Hey You! Yeah You!

F/8.0, 1/250, ISO 320.

Carolina Wren

Three guys are stranded in a desert. They stubble upon a magic genie lamp.

The genie grants each of them one wish.

The first guy wishes to be back home. Wish granted.

The second guy wishes the same. Wish granted.

The third guy says, “It feels very lonely here now, I wish my friends were with me…” Wish granted.

Interesting Fact:Carolina Wrens usually go about their business alone or in pairs; after nestlings have fledged, you may see family groups feeding together. Feeding on or near the ground, the wrens run, hop, and flit around leaf litter and tangled vegetation; they dodge in and out of dark spaces created by downed trees, decaying logs, old stumps, and upturned roots. ( https://www.allaboutbirds.org/guide/Carolina_Wren/lifehistory

He Went Thataway!

F/8.0, 1/250, ISO 320.

White-breasted Nuthatch

A wife complains to her husband: “Just look at that couple down the road, how lovely they are. He keeps holding her hand, kissing her, holding the door for her, why can’t you do the same?”

The husband: “Are you mad? I barely know the woman!”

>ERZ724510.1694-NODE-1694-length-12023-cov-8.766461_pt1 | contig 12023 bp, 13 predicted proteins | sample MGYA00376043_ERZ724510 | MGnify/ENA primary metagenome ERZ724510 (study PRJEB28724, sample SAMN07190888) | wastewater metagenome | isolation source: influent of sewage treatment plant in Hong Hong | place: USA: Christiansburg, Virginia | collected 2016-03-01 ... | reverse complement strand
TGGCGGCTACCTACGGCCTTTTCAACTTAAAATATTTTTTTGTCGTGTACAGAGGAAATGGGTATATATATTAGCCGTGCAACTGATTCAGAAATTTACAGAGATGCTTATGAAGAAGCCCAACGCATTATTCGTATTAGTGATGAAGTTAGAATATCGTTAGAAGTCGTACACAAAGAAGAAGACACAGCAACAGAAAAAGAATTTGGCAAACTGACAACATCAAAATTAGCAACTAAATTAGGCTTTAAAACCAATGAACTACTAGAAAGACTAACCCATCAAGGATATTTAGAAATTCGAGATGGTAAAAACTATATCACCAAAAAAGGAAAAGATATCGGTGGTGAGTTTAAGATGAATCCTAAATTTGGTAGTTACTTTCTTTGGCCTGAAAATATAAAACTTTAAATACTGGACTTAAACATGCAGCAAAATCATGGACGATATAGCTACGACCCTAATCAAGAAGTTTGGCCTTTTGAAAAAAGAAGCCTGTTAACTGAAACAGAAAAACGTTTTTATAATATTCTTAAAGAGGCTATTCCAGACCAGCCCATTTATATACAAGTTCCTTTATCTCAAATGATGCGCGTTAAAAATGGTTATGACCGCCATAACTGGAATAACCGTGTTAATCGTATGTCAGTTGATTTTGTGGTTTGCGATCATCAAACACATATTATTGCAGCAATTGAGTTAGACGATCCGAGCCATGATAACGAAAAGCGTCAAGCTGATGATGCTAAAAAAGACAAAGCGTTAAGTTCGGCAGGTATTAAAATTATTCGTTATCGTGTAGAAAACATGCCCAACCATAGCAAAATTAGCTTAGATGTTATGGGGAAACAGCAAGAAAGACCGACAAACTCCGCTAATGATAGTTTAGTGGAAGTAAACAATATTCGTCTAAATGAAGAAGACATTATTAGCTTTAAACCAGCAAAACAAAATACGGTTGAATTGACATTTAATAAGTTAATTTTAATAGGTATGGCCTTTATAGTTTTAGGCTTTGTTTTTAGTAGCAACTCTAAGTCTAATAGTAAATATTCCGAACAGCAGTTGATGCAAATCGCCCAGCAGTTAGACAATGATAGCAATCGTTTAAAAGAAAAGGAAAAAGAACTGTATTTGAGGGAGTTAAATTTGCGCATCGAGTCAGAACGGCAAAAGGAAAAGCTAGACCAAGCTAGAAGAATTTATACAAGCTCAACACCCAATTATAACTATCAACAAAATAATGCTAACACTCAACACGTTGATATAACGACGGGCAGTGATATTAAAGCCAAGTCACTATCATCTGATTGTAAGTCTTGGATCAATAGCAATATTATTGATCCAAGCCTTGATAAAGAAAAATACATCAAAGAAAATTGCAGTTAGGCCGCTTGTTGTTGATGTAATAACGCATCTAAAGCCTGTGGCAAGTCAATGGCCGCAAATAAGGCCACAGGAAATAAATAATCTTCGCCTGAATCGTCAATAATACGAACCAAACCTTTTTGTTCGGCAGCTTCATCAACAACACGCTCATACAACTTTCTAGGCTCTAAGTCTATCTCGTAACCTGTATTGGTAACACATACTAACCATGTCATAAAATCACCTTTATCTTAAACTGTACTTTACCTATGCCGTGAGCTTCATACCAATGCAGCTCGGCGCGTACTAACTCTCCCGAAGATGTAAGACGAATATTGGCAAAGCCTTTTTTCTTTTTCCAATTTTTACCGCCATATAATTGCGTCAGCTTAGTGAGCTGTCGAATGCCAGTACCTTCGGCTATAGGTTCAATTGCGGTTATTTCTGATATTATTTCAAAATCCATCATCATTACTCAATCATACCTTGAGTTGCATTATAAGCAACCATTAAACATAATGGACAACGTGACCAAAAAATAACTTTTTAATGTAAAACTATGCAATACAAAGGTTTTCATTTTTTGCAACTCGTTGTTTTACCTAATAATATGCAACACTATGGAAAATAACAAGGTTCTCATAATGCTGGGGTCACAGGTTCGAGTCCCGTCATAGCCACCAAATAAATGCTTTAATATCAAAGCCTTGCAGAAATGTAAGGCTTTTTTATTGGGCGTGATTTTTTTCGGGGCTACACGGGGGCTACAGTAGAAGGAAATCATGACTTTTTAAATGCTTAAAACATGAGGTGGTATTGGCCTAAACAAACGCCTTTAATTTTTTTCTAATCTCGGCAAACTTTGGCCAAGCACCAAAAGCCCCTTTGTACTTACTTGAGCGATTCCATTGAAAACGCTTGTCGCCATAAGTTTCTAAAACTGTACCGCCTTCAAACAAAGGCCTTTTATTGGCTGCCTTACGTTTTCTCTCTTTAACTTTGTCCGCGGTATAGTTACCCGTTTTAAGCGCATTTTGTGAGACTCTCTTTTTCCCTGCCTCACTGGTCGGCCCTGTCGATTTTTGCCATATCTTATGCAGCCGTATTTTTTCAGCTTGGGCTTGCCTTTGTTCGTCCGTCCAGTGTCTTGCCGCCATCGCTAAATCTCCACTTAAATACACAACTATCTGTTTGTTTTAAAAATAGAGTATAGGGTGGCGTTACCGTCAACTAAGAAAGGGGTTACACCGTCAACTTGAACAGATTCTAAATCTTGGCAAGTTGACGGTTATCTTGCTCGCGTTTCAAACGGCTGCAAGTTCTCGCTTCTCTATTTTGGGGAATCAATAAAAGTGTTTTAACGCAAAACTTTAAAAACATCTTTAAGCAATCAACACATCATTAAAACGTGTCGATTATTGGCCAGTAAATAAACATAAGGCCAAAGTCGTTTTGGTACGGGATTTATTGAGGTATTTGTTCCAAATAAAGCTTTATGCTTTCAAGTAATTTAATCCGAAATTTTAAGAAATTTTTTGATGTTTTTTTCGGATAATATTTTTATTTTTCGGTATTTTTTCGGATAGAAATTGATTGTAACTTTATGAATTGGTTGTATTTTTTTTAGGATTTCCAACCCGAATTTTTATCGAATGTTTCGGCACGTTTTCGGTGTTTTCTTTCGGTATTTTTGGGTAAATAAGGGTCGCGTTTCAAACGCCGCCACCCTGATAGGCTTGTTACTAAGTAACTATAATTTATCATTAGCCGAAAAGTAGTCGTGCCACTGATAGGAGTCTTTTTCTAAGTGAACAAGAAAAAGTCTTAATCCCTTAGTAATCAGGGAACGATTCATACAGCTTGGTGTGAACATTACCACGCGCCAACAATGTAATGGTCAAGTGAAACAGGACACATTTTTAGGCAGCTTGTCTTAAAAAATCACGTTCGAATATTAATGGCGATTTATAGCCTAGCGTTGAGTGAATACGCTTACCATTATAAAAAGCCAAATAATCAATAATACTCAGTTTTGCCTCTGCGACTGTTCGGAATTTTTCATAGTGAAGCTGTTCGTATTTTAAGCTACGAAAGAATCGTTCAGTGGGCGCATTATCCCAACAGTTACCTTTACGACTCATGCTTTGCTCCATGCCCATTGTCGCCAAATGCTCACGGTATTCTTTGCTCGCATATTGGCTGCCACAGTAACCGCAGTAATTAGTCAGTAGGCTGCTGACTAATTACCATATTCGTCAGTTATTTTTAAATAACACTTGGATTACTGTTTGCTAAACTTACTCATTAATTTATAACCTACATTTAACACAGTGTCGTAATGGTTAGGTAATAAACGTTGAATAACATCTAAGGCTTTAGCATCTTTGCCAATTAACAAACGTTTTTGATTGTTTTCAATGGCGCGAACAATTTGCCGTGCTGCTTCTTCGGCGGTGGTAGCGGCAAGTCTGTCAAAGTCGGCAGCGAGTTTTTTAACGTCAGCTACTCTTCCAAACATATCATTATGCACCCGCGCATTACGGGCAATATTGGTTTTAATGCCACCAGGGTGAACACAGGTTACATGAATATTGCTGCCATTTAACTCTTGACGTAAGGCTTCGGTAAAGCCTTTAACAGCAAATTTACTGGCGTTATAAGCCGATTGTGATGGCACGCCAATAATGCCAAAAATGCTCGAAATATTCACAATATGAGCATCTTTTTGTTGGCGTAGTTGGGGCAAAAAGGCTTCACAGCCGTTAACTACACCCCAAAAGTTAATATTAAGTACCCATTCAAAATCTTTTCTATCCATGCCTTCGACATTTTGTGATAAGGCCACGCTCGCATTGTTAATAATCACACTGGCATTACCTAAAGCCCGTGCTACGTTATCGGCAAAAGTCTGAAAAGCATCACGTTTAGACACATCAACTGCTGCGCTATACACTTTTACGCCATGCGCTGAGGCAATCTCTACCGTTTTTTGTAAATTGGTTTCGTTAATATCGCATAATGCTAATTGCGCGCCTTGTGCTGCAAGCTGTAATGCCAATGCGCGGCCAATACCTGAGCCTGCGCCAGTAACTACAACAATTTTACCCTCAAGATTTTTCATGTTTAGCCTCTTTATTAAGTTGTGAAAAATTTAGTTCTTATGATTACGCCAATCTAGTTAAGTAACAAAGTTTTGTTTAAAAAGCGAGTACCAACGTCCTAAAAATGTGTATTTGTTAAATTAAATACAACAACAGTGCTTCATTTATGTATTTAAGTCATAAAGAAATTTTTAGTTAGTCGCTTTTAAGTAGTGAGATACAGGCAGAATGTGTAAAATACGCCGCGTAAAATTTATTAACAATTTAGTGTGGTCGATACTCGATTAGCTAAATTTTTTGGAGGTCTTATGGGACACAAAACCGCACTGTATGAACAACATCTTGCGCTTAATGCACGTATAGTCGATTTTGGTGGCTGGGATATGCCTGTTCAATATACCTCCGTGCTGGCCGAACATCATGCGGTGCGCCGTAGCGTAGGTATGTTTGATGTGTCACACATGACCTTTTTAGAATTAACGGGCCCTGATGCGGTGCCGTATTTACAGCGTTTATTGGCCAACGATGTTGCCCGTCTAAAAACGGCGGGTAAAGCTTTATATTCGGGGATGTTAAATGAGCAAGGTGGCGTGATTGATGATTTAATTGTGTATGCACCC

Interesting Fact: White-breasted Nuthatches live in pairs year round and chase other nuthatches from their territory. Agitated birds fan their tails, flick their wings, or raise the feathers of the back. A bird backing down from a confrontation typically raises its bill and tail, and droops its wings. In winter White-breasted Nuthatches join groups of chickadees, titmice, and woodpeckers to forage.  ( https://www.allaboutbirds.org/guide/White-breasted_Nuthatch/lifehistory#behavior

Don’t Confuse Me With Twitter!

F/9.0, 1/320, ISO 400.

Blue Jay

What do you get when you cross and smurf and a cow?

Blue cheese!

Interesting Fact: The black bridle across the face, nape, and throat varies extensively and may help Blue Jays recognize one another. ( https://www.allaboutbirds.org/guide/Blue_Jay/lifehistory

CAUTION! Headbanging In Progress!

F/6.3, 1/125, ISO 320.

Pileated Woodpecker 

What does a house wear?

Address.